After removing the panels being glued up in the Frontline clamps, I used the Festool belt sander to do a final flattening (including removing any glue squeezeout).  The large sander weights 7kg, and when coupled with the sled means you can hold the handle, and, well, hang on – letting the tool do all the work.  The work is clamped up using brass dogs on the vice, and dogs in holes in the table.

Panel bit

Once sanded (not the final sand – more a sizing sand than a finishing one), it was back to the router table, this time with a raised panel bit.  I don’t have a raised panel bit with a cutter for the back yet, so have to adjust it manually. This is not the final pass, but an intermediate one to check fit.  Best to do the crossgrain first, then the longgrain.

Panel bit

This is a monster bit – pretty much at the limit that a router can (or rather should) drive.  The run at the slowest speed still gets a decent tip speed.

Test fit

A quick test fit showed I was close, but still needs another pass to get it there.  Looking good though.  Will look even better when I do the 3D routing into each panel!  Once that routing is done (next session), then I can glue the panels up.

Thicknessing undersized stock

One thing I have been surprised with so far, is the lack of waste.  I’d always try to use timber to maximise yield, but there is always waste.  So far I’d not have enough offcuts to fill a 10L bucket – the yield is exceptional.

Even these thin panels that were ripped off the 19-20mm thick boards.  They will be perfect for the back of the units.  I wanted to run them through the thicknesser, but it just doesn’t go thin enough.  To solve that problem, I clamped on a sled.  The boards would not feed initially, but with a quick rubdown with Sibergleit, the boards fed through smoothly and easily.  I wouldn’t do this with any timber, or to go too thin, but it will get you out of trouble.
So a good session.  Progress seems slow, but this is always the slow part of any project.  Once the items are cut, and some preliminary joinery done, it usually flies together.

 

Some good news and bad news.  The good news is that I am documenting sessions on video.  Bad news is I am not planning on releasing the video until the project is complete!

Scratchin’ out a living

When you are used to using power tools and machines for your woodworking, it is easy to forget that sometimes a handtool is the best tool for the job.

They are quieter (much, much quieter), safer (although any sharp thing can cut), and often can get into places denied to power tools.   They also can have a different method for removing material. Where both can slice, only a handtool can scrape.  (Now I’m sure someone will tell me I’m wrong…..)

Scraping has its benefits.  It avoids tearout, as the blade is not parting material ahead of the blade – lifting and cutting.  Think of all the adverts on TV about shavers, where the blade lifts and cuts the hair.  If you are lifting timber, there is a chance more will lift than you intended, and tear out.  Scraping has the blade at a different angle of attack, with the cutting edge trailing behind, rather than leading the way.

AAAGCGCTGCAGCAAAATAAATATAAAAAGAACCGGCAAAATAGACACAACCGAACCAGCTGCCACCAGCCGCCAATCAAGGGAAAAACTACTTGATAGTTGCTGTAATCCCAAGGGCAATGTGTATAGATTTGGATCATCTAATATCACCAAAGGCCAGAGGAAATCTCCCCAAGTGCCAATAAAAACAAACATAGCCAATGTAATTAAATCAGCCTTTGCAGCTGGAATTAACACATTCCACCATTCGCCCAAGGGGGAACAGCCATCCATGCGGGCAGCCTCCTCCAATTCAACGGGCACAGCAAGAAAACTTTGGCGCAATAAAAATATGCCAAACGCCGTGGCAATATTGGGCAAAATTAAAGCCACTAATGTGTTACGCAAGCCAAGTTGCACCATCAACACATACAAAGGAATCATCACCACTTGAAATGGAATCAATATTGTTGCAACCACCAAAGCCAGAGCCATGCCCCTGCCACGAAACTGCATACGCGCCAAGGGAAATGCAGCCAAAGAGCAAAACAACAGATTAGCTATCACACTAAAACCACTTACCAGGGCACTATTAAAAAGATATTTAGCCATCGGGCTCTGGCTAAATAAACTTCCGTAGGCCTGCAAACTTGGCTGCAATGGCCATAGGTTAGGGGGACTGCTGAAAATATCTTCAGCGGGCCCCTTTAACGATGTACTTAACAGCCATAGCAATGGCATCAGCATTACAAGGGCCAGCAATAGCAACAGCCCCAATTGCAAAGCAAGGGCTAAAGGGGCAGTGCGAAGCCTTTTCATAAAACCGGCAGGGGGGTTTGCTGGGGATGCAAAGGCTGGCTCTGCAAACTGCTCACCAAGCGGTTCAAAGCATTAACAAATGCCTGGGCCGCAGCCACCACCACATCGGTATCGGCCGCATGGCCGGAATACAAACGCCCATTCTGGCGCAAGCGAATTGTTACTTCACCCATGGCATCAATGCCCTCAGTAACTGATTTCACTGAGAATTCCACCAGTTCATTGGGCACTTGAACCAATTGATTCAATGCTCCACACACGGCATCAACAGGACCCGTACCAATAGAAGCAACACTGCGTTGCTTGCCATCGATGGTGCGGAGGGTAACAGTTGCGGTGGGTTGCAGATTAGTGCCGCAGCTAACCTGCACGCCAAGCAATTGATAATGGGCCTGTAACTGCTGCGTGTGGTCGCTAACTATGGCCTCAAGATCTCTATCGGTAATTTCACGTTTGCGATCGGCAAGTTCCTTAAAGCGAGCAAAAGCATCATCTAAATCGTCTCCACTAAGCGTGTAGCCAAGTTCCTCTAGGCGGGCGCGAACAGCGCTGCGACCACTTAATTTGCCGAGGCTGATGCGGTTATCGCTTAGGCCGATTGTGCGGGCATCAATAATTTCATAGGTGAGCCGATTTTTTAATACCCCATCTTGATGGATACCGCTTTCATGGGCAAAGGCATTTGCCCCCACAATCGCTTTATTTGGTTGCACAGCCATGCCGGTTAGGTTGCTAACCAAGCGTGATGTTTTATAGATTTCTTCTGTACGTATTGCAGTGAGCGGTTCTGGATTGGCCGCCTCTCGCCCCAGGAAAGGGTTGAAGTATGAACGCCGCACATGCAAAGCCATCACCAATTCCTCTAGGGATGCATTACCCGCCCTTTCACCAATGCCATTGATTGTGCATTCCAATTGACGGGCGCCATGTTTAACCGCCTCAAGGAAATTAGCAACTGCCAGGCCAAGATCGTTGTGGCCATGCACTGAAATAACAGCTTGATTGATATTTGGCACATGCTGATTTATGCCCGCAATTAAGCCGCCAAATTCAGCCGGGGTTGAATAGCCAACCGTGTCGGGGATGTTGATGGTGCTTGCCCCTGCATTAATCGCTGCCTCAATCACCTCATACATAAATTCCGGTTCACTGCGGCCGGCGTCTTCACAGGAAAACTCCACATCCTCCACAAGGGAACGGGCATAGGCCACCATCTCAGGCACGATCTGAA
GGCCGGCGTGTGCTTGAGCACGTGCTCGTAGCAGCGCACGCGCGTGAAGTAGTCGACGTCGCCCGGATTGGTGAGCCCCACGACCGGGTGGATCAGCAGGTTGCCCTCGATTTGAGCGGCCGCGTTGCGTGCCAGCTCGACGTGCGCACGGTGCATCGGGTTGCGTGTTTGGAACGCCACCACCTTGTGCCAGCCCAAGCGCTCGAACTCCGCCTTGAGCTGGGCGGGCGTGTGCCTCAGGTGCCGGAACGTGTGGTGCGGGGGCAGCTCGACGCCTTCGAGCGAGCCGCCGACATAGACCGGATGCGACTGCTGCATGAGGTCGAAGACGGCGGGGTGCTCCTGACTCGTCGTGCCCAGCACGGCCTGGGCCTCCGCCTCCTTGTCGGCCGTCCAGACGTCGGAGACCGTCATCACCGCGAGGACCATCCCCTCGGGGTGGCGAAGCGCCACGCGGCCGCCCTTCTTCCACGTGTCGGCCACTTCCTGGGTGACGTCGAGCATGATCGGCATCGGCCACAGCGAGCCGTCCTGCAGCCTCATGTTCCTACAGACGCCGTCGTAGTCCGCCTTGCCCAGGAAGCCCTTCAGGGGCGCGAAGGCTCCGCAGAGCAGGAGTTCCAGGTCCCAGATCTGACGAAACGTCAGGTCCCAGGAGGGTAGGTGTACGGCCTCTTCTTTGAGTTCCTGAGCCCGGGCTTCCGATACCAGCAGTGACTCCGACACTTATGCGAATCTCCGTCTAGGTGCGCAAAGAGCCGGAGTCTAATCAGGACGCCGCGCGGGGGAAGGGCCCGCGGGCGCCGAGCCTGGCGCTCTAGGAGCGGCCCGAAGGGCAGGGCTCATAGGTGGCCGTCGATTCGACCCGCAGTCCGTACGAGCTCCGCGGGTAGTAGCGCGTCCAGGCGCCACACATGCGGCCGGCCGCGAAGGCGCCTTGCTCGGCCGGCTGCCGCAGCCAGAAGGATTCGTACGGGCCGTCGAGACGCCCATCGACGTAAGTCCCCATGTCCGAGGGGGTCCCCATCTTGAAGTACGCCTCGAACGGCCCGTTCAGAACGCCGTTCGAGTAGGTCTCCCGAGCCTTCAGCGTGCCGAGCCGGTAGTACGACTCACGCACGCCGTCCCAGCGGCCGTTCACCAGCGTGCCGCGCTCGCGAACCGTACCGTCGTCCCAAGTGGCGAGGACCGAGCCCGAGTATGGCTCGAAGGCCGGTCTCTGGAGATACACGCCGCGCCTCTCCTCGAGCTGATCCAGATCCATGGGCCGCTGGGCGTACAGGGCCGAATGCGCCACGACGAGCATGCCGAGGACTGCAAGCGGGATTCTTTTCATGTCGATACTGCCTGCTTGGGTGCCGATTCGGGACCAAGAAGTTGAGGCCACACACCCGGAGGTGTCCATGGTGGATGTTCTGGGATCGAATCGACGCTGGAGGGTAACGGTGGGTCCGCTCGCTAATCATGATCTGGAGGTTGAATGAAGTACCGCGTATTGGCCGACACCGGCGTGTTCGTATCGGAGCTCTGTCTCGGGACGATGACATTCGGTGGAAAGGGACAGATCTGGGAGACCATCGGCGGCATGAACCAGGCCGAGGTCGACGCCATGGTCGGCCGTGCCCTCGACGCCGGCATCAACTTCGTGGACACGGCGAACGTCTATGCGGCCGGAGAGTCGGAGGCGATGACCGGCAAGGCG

Scraping is used in a number of hand tools.  For planing a surface with torturous grain (burls and the like), you can get planes with the blade set vertically for a scraping cut.  You can use scrapers (a piece of steel with a fine burr to perform the actual cut) as an alternative (and superior to) sandpaper.  And you can use a scratch stock as an alternative to a router.

It is a very simple tool – a piece of spring steel with the required profile cut into it.  And a holder.

You can make your own, or check out this one from Hock Tools (Ron Hock being very well known for the quality of his plane blades).

Hock Scratch Stock

This is available from Professional Woodworkers Supplies in Australia, who sell items from the Hock Tools’ range.  The body is made from a laminate of bamboo, which has good water resistance, and shape stability.  Instructions for using the scraper can be found here.

Where noone would consider manufacturing their own router bit, this comes with a second piece of tool steel so you have plenty of opportunity to create just the profile you want.

I came across an interesting concept while looking at these scratch stocks (and especially the supplied profile).  It used to be quite common for this profile to be used on the leading edge of a kitchen bench….underneath.  The purpose was as a drip arrestor.  Any liquid spilling and running over the edge would gather at the bottom of the curve of the profile and drip off, rather than continuing on its journey into one of the drawers (often the cutlery!)  Simple idea – pity it seems to be forgotten by modern kitchen manufacturers.

A very simple concept, a very simple tool, the ability to make your own profiles, and the ability to deliver that profile just where you need it, right out of reach of powered tools.

Ready for the next revolution?